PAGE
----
• The two most important assets a player can have during practice are focus and effort.
  • Everyone is valuable – No one player should feel more valuable than another on a team, although this often happens. It’s important to stress the point that everyone on the team is important and valuable for the teams success. Every player will have their chance to make a difference on the team. You must treat, and train them this way
  • Focused repetition is the key to improving – Many books, scientific studies and research into skill development all come down to one key point. The more you do something, the better you get. It’s simple, practice often with a purpose. (for example, I know how to take a slapshot right handed, I have helped many players learn and improve their slapshot, I have a deep understanding of how the slapshot works, however if I attempt a left handed slapshot I look ridiculous…. it’s because I simply haven’t put in the time and reps!)
  • Winning is not the goal. As a coach your goal is to get the most out of each player (and staff member) you have, while you have them. Your goal is to teach, develop, motivate and inspire. There are many things that are more important than winning, and the funny thing is if you focus on them (in the words of coach Bill Walsh) “the score takes care of itself”.
  • A destination is not a goal, the process should be the goal – If you set a goal with high expectations, and stumble early you may lose all motivation and quickly give up on your goal. However if your goal is simply to engage in the process of improvement – with your high expectations as your compass for your development – you will be achieving your goal every time you engage in practice. This shift will keep you motivated longer, and allow you to continue in development even after a goal is achieved. ( more on this from the practicing mind)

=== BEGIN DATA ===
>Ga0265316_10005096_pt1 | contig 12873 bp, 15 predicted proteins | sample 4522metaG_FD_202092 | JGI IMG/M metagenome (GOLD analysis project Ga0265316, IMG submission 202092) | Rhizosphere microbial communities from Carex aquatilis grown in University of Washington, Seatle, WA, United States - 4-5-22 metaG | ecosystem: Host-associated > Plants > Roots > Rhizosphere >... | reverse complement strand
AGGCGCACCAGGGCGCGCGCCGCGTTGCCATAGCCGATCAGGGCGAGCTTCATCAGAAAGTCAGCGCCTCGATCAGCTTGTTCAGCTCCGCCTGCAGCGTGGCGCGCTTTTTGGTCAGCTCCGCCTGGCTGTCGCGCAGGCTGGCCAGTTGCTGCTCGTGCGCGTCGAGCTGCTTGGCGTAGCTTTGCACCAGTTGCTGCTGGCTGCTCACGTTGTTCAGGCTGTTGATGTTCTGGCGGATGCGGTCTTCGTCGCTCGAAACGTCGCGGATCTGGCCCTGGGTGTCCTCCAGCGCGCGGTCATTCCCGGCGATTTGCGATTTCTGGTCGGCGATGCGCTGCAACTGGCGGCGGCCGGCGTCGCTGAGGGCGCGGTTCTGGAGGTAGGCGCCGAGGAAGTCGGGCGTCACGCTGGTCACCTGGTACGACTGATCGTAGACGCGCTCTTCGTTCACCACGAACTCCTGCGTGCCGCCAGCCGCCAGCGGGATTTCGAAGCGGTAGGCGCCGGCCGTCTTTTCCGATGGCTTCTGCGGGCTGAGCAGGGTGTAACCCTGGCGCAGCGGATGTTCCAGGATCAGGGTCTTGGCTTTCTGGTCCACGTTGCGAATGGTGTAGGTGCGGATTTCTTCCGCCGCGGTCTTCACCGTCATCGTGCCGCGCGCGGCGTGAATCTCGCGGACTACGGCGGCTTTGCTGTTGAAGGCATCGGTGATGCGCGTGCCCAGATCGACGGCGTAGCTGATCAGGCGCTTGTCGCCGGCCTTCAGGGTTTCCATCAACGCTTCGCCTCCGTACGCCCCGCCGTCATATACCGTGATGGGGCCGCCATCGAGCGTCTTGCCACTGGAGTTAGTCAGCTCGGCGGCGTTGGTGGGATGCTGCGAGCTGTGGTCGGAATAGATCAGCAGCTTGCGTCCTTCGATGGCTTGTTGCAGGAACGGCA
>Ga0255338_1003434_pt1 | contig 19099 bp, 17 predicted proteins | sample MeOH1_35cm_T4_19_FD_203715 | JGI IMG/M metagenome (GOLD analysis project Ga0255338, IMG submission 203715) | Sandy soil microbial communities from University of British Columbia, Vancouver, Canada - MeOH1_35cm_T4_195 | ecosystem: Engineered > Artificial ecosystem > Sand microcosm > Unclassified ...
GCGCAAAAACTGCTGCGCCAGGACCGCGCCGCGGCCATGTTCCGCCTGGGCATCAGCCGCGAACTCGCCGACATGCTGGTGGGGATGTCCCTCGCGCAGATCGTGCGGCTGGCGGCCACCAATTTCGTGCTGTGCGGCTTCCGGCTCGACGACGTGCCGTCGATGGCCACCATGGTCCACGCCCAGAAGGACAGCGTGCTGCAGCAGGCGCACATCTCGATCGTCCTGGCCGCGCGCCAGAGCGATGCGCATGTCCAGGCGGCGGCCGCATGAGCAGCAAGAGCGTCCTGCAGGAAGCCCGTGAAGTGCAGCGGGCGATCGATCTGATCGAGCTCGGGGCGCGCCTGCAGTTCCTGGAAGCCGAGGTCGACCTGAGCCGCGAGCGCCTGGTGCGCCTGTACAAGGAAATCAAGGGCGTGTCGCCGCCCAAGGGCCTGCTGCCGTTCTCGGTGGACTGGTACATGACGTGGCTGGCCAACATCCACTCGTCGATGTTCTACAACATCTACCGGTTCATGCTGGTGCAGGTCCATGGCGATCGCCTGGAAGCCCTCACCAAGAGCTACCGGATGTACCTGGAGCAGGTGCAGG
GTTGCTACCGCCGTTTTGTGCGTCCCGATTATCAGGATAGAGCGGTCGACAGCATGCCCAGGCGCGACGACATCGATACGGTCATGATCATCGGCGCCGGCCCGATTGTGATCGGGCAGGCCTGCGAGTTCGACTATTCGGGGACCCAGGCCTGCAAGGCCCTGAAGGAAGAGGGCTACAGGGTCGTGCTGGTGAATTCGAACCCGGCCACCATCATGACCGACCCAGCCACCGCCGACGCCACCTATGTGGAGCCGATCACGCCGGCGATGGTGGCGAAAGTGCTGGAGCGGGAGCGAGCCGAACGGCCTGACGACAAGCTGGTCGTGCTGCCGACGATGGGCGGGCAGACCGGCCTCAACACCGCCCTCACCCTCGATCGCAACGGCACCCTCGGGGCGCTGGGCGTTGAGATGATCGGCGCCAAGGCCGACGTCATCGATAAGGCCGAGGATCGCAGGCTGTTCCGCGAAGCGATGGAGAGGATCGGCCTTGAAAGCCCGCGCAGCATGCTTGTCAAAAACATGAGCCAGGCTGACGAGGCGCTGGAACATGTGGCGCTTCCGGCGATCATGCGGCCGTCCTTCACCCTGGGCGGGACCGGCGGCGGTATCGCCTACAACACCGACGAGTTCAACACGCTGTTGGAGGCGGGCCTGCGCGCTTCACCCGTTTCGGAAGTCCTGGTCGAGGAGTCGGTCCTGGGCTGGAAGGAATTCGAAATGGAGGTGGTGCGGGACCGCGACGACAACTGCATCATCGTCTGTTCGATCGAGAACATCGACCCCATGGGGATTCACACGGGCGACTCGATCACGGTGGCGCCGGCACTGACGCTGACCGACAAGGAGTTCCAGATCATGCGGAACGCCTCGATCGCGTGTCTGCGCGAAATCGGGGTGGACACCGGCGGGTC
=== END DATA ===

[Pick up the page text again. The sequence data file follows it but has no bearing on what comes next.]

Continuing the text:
• If a practice goes wrong, a drill fails, or a player doesn’t understand something it is my job as a coach to improve my delivery of the message. As a coach, I strive to make my instruction and expectations as clear as possible. When drills go wrong, I don’t blame the players, I rethink my delivery and improve.
  • You should have many teachers – Don’t rely on one person alone for all your development. There are many good sources for you to learn from, search them out and use them. I’ve learned from all the greats, Gretzky, Bossy, Bobby Orr, Ken Hitchcock, Pat Quinn, Dave King, Scotty Bowman, and many other great players and coaches from a number of different sports. How? I’ve read their books, interviews, watched their videos online, taken notes, extracted advice and then tried and tested it. Every day I can learn something new from some of the greatest minds in coaching and the best athletes in the world. You can too.
  • Experience is the best teacher – While reading (or watching videos) is a great way to learn, actually doing something is the only way to truly improve and develop. Until the things you’ve learned have been tested and tweaked, they are not truly yours. For this reason coaches and players should seek out every opportunity to practice. Practice turns information into tangible skills, potential into reality.
  • Imagine, Plan, and Prepare

jeremy-anythingforhockey

That’s all for now. I’m still young in my coaching career and will continue to refine the above principles and beliefs while developing new ones.

If you enjoyed these principles you may also enjoy Coach Peter Russo’s which inspired me to also share mine.

Jeremy Rupke